"Bobby Bauer was many things to many people. To his opponents of the late 30s and the early 40s, he was a gnat, a buzzing, flying, stinging gnat - too fast to swat, too tiny to hate and too skilled to ignore. To the Boston Bruins, he was the thinking part of the Kraut line."
That's how a 1964 Vancouver Province article remember the great Bobby Bauer.
"He was always thinking and a very clever playmaker," stated Milt Schmidt. "Bobby was our team. He was my right arm."
The Hockey Hall of Famer was a hustling winger who was equally adept at scoring goals and setting them up. He only played in 7 full NHL seasons, thanks to the interrupt of service in World War II and a career shortening shoulder injury thanks to Detroit's Black Jack Stewart. But what a seven seasons it was. The Bruin was a four time 2nd Team All Star (1939, 1940, 1941, 1947) and three times Lady Byng winner (1940, 1941, 1947). Four times he finished top ten in goals a 2nd place finish in 1947 as runner-up to only Rocket Richard.
He was also a champion. In addition to winning the Memorial Cup (with St. Mikes in 1934) and the Allan Cup (with the Ottawa Royal Canadian Air Force in 1942) he helped the Boston Bruins win two Stanley Cups - 1939 and 1941. He scored the cup-clinching goal in '41.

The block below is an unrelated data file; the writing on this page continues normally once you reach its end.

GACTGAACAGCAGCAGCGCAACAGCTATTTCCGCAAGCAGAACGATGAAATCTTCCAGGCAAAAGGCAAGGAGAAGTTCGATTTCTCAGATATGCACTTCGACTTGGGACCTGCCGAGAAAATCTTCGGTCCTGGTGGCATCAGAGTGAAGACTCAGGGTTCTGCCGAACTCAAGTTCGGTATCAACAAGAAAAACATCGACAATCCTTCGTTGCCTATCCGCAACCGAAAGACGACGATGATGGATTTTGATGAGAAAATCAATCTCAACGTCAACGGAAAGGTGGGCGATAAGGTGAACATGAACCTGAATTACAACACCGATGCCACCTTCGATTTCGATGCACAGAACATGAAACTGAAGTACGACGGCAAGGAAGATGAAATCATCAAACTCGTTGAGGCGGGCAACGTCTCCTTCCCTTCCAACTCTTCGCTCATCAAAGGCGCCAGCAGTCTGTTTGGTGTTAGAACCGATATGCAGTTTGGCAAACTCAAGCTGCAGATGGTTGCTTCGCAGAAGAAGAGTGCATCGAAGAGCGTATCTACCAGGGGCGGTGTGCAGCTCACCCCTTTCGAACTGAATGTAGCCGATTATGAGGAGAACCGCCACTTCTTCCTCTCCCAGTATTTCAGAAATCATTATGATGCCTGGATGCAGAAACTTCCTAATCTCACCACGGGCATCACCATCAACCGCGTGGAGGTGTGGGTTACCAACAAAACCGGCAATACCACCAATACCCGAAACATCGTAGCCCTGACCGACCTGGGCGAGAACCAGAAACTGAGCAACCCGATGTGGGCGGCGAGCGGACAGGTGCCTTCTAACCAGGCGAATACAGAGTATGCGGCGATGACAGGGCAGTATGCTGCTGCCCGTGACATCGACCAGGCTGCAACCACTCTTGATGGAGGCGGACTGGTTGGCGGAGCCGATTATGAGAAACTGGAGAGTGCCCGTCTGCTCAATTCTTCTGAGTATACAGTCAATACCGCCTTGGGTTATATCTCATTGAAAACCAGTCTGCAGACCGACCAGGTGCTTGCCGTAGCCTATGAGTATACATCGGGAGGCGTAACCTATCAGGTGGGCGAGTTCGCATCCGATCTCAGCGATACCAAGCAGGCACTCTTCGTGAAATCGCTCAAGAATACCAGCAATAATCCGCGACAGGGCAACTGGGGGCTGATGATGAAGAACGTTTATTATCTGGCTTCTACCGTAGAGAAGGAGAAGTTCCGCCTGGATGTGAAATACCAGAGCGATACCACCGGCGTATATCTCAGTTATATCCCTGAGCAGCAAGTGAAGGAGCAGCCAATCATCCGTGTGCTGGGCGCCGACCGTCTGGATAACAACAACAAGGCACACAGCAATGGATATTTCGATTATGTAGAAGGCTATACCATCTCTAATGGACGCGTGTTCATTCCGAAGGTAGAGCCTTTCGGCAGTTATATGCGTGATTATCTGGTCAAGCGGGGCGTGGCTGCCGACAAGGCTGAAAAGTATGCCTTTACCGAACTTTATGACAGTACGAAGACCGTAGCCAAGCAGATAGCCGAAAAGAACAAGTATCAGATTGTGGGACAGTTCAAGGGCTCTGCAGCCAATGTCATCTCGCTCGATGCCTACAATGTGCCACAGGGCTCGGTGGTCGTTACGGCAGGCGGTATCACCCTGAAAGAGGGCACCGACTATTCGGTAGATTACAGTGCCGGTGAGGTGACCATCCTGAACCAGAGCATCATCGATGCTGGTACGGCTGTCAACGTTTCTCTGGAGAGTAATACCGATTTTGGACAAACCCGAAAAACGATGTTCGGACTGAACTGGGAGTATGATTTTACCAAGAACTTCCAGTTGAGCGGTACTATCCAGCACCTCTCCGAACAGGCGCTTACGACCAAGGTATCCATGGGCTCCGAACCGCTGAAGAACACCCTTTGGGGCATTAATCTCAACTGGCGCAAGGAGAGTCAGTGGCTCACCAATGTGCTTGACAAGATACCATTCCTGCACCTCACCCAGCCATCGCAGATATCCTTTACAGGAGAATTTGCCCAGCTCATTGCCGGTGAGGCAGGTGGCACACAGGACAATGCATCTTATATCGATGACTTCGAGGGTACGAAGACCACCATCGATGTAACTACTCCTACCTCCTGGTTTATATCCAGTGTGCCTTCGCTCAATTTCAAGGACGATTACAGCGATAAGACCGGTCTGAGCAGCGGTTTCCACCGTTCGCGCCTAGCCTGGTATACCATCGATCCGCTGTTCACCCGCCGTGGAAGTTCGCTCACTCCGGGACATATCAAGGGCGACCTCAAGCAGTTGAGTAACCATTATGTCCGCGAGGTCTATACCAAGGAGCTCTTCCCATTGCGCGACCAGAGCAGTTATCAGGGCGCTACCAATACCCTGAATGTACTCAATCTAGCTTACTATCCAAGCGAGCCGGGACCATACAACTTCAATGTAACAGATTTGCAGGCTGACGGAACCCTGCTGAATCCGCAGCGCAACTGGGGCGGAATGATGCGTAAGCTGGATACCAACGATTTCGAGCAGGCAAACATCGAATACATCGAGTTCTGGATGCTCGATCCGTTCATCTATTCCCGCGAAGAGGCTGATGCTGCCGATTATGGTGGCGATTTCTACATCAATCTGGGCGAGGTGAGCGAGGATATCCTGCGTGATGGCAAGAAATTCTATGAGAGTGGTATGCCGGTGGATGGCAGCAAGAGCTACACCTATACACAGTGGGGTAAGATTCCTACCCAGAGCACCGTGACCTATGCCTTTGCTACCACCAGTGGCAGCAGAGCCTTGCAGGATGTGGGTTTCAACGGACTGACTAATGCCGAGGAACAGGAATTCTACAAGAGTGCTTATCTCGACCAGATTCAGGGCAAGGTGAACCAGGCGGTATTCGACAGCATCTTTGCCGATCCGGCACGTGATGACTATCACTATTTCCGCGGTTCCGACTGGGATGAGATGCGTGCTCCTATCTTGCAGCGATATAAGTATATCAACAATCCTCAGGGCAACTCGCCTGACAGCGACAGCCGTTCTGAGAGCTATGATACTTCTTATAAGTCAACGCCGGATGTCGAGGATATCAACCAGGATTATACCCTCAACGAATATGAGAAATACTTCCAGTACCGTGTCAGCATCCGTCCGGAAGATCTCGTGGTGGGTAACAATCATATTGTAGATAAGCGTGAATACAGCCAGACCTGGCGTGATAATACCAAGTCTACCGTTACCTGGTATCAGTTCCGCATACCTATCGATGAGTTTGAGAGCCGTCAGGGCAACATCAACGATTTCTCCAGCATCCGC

Bauer and his linemates came out of retirement to play in game that Kraut Line had their sweater numbers retired, Boston versus Chicago on march 18, 1952. He registered a goal and an assist in a 4-0 victory
Bobby Bauer is the brother of Father David Bauer, one of the most significant contributors to Canadian amateur and international hockey. Bobby followed that lead and became a successful coach in his own right. He led his the Kitchener-Waterloo Dutchmen of the OHA. With the Dutchies he won two Allan Cup and a bronze medal in the 1956 Olympics. He also won a silver medal in the 1960 Olympics.
Bobby Bauer died of a heart attack on September 16, 1964. He was just 49 years old.